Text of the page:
Updated: Mar 10
Do you feel like you often can’t hold on when you need to go to the bathroom? Does your urge to pass urine come on suddenly? You may be suffering with overactive bladder syndrome (OAB).
OAB is typically described as a sudden urgent desire to pass urine and may also include needing to frequently go to the toilet during the day and/or during the night. People suffering from OAB may leak urine when they feel this urgent desire, or they may just make it to the toilet in time. It has been found that the sensation of urgently needing to go to the toilet has the biggest impact on quality of life of all urinary symptoms.
The bladder has a muscular component called the detrusor. As the bladder expands, the detrusor relaxes and allows the bladder to stretch and fill with urine. Normally as the bladder gradually becomes full there is increased signaling sent to the brain, which increase the sensations of urgency to go to the toilet. Typically you will experience a strong urge, and feel like you can’t hold on more than 5 minutes once there is between 400-550mls in your bladder. Once the detrusor contracts or squeezes (normally when sitting on the toilet to pass urine) it forces urine out of the bladder. For people with OAB this strong urge may come on with much less than this amount in your bladder, and is often caused by the detrusor contracting at times when they’re not sitting on the toilet. These are often referred to as bladder spasms.
People with OAB often have episodes of urgency or bladder spasms as a response to different stimuli or triggers. Common triggers are;
- Thinking about going to the toilet
- Seeing the toilet
- Hearing running water
- Getting in the shower
- Arriving home after being out
- Putting your key in the front door
- Deciding to go to the toilet and having a bladder spasm on the way to the toilet
There are three main types of OAB based on the cause;
1. Idiopathic detrusor overactivity; The bladder walls have become more sensitized and as a result there are spontaneous spasms of the detrusor muscle. The bladder may become more sensitive due to recurrent UTI’s, or from exposure to bladder irritants such as caffeine, carbonated drinks, smoking or artificial sweeteners. We also know that these spasms may become conditioned to occur in response to triggers, for example every time you get in the shower, or every time you arrive home.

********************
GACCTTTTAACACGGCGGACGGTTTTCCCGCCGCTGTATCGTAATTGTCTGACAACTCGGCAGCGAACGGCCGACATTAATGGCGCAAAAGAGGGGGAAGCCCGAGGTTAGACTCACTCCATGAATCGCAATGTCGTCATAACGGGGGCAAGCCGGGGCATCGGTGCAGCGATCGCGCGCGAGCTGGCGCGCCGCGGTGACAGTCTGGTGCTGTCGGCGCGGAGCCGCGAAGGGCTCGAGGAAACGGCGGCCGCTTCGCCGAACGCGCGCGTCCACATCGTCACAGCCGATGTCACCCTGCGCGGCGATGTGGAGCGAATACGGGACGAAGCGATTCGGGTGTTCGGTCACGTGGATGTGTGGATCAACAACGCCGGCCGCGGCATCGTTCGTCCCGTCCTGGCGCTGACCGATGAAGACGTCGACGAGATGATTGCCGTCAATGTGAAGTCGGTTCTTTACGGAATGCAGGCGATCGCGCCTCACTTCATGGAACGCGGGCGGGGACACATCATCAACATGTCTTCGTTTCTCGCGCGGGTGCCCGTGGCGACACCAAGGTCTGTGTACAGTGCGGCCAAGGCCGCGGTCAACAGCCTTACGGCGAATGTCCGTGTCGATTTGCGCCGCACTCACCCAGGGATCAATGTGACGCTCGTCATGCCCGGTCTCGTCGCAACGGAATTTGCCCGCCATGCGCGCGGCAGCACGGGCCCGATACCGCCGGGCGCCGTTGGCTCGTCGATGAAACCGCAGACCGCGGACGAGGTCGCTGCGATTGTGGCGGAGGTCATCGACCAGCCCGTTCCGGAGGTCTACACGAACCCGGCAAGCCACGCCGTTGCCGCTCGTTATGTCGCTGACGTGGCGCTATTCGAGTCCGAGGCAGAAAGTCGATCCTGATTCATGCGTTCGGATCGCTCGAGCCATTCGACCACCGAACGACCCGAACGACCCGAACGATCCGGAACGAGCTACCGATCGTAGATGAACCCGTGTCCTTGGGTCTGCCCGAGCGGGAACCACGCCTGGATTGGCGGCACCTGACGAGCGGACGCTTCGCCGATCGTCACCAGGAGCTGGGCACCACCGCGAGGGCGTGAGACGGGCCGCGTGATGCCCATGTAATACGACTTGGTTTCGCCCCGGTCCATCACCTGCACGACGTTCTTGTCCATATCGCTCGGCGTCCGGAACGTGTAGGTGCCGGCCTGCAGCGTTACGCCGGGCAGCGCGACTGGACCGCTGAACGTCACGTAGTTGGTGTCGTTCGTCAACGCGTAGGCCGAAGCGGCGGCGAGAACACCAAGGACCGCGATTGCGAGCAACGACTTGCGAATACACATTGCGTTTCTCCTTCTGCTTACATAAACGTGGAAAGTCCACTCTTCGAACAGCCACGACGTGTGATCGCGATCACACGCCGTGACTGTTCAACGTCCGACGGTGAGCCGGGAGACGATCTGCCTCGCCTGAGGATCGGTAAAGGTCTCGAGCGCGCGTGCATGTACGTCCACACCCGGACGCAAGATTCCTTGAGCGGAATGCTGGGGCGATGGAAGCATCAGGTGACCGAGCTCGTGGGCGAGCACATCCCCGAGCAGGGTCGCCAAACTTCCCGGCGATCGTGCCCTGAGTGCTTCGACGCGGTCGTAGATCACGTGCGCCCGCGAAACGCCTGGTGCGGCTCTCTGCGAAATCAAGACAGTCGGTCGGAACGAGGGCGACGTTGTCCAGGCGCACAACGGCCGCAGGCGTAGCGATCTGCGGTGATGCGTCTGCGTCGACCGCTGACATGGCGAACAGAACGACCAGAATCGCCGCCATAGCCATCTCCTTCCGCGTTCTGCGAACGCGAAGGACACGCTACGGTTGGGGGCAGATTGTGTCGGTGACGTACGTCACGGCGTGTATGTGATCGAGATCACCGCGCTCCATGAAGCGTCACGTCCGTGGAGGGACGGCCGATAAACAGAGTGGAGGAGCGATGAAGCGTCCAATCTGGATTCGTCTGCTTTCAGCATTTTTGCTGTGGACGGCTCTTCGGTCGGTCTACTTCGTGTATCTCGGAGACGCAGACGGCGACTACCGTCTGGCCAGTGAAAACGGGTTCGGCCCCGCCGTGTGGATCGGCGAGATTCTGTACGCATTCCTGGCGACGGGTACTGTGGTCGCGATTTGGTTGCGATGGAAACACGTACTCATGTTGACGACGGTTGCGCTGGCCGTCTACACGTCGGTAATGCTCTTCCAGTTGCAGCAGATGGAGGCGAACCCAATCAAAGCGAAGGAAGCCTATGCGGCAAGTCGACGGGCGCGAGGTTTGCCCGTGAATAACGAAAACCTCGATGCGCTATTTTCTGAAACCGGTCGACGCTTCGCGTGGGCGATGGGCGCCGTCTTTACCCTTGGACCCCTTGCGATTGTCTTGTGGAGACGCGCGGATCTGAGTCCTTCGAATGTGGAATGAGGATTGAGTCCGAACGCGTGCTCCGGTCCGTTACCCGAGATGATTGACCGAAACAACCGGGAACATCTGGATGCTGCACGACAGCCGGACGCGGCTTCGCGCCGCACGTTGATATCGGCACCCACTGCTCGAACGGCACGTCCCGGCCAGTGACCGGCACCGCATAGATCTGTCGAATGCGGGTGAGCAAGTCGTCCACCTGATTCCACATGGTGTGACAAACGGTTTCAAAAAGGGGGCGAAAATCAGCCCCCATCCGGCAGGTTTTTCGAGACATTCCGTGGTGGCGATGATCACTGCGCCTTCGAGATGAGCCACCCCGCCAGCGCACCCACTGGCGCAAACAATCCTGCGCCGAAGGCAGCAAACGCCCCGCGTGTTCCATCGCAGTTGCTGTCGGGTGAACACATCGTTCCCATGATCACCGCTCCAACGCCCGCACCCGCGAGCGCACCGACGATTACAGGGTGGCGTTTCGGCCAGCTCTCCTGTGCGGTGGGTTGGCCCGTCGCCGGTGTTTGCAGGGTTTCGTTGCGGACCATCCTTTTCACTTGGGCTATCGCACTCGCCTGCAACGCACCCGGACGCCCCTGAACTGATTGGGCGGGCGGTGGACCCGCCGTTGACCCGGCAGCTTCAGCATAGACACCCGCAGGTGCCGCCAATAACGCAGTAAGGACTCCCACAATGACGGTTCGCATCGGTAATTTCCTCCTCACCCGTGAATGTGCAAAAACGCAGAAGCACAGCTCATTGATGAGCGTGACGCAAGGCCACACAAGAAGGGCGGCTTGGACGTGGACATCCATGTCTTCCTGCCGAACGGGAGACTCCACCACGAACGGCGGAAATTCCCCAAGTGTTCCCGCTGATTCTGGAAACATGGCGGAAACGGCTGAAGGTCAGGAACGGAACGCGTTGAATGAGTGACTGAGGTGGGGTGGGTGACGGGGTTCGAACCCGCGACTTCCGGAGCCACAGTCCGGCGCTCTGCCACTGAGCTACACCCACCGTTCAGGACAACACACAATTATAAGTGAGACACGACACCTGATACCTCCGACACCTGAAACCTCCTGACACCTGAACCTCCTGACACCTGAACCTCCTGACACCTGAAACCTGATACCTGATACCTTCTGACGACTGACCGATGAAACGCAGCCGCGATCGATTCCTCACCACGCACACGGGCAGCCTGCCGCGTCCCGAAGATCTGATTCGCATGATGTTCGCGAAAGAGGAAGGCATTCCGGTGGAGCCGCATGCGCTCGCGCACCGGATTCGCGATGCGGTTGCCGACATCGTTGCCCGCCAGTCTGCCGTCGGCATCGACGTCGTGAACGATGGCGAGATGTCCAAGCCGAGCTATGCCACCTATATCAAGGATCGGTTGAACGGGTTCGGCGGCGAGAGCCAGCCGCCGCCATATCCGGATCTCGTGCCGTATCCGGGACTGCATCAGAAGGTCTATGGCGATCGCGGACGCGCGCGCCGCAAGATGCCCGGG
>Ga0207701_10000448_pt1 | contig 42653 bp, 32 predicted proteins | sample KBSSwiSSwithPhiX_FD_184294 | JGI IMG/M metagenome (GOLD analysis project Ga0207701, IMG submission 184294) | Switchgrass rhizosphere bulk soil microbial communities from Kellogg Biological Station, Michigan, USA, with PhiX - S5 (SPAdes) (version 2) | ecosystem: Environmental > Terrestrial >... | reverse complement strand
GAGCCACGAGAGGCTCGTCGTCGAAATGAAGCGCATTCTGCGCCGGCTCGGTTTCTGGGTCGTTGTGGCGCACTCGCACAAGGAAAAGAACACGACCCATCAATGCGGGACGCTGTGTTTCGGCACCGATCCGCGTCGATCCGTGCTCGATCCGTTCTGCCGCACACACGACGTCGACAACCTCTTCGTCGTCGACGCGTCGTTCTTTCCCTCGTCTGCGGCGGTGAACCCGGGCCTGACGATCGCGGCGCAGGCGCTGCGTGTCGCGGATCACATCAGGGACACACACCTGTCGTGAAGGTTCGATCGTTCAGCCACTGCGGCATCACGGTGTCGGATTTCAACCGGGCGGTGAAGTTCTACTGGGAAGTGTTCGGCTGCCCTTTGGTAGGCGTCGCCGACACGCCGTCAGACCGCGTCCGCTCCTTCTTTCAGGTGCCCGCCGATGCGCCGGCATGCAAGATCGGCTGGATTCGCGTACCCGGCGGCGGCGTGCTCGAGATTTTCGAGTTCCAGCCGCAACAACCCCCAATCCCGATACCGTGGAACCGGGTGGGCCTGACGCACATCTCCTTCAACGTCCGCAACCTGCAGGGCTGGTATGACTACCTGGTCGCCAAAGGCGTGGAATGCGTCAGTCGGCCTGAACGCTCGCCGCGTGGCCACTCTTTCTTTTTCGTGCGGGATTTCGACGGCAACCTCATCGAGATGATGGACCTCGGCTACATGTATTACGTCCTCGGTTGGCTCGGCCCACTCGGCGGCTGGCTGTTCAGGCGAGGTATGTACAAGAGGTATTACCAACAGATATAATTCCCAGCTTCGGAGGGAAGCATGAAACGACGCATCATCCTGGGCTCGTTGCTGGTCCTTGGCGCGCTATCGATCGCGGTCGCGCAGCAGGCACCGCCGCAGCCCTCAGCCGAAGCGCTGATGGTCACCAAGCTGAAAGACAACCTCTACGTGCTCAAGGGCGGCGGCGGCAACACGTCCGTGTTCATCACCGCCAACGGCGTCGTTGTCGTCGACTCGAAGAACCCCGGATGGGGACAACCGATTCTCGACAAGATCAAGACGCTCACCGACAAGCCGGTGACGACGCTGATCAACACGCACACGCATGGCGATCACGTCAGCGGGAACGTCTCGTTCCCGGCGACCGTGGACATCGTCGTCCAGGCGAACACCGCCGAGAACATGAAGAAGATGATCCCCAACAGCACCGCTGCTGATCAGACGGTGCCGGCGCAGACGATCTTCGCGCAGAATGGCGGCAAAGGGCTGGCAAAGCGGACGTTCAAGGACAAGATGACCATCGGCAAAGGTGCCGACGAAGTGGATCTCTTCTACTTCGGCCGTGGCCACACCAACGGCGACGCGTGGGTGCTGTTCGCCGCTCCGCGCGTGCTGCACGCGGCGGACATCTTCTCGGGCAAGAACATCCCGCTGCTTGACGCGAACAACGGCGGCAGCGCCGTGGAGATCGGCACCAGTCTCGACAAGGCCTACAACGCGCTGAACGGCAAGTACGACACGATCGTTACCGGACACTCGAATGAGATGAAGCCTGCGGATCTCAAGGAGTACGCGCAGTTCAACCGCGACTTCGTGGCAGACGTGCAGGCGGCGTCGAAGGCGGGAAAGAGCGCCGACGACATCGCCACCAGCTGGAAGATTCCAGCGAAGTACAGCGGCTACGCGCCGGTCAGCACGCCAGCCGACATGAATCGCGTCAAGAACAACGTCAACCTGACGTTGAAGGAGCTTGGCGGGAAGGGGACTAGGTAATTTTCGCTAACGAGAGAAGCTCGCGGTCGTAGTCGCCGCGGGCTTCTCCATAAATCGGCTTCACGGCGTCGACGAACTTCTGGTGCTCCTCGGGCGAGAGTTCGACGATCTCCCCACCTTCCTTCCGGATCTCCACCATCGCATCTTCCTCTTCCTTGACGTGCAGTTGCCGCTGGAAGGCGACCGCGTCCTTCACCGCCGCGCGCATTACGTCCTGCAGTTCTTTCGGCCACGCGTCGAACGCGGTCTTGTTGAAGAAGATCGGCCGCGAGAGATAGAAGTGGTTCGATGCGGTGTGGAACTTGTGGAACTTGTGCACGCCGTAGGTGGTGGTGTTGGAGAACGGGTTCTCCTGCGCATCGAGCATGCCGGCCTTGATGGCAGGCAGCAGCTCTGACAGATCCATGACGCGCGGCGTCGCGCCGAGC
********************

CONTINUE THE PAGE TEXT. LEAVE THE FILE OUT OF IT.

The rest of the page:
2. Neurogenic detrusor overactivity: There is a disruption to the neurological (brain, spinal chord, nerves) mechanisms that allow the bladder to relax and stretch to store urine or to contract and squeeze urine out of the bladder. This type of overactive bladder most commonly occurs secondary to spinal chord damage, stroke, Parkinson’s disease, MS or other neurological conditions.
3. Decreased bladder compliance: The bladder has reduced capacity to relax and expand to store urine. This may be due to pressure from another structure compressing the bladder such as fibroids, pregnancy, constipation, prolapse or as the bladder itself has lost it’s elasticity post radiation therapy. This type of urgency occurs as a storage issue, rather than an issue with detrusor spasms.
Treatment for overactive bladder often depends on the cause. A comprehensive Physiotherapy Assessment will often include an assessment of your bladder function using a bladder diary and an internal vaginal examination to check the strength of your pelvic floor muscle and for prolapse of pelvic organs. Take a look at our blog on Urinary Urgency for some examples of the different interventions that can be used for Urgency and/or Overactive Bladder.
Overactive Bladder is a condition that can get fantastic results with Physiotherapy as there are a range of treatment methods to suit the cause and symptoms you are experiencing. To book with one of our Women's Health Physiotherapists, click on the link below or call us on (02) 4384 3395.